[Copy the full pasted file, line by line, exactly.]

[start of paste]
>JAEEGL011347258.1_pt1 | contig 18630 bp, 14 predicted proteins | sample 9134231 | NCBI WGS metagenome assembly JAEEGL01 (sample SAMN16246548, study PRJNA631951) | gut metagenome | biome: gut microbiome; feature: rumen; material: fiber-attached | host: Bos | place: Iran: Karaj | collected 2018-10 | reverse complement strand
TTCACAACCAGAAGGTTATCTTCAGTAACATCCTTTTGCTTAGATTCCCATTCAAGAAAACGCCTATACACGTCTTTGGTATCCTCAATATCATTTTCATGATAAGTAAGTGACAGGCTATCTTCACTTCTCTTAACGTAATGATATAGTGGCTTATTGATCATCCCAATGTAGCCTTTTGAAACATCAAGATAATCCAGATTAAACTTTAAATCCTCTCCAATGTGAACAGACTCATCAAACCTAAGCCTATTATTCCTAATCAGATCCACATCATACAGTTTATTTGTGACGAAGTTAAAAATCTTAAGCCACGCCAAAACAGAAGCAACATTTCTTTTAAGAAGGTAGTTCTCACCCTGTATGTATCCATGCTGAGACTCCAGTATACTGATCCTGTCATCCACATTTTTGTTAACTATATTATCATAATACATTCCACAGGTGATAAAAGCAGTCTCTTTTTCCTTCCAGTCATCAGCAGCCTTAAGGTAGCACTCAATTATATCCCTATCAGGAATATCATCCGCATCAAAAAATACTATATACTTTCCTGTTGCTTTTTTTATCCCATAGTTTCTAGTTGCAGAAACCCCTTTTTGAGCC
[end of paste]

>JAEEGL011347258.1_pt1 | contig 18630 bp, 14 predicted proteins | sample 9134231 | NCBI WGS metagenome assembly JAEEGL01 (sample SAMN16246548, study PRJNA631951) | gut metagenome | biome: gut microbiome; feature: rumen; material: fiber-attached | host: Bos | place: Iran: Karaj | collected 2018-10 | reverse complement strand
TTCACAACCAGAAGGTTATCTTCAGTAACATCCTTTTGCTTAGATTCCCATTCAAGAAAACGCCTATACACGTCTTTGGTATCCTCAATATCATTTTCATGATAAGTAAGTGACAGGCTATCTTCACTTCTCTTAACGTAATGATATAGTGGCTTATTGATCATCCCAATGTAGCCTTTTGAAACATCAAGATAATCCAGATTAAACTTTAAATCCTCTCCAATGTGAACAGACTCATCAAACCTAAGCCTATTATTCCTAATCAGATCCACATCATACAGTTTATTTGTGACGAAGTTAAAAATCTTAAGCCACGCCAAAACAGAAGCAACATTTCTTTTAAGAAGGTAGTTCTCACCCTGTATGTATCCATGCTGAGACTCCAGTATACTGATCCTGTCATCCACATTTTTGTTAACTATATTATCATAATACATTCCACAGGTGATAAAAGCAGTCTCTTTTTCCTTCCAGTCATCAGCAGCCTTAAGGTAGCACTCAATTATATCCCTATCAGGAATATCATCCGCATCAAAAAATACTATATACTTTCCTGTTGCTTTTTTTATCCCATAGTTTCTAGTTGCAGAAACCCCTTTTTGAGCC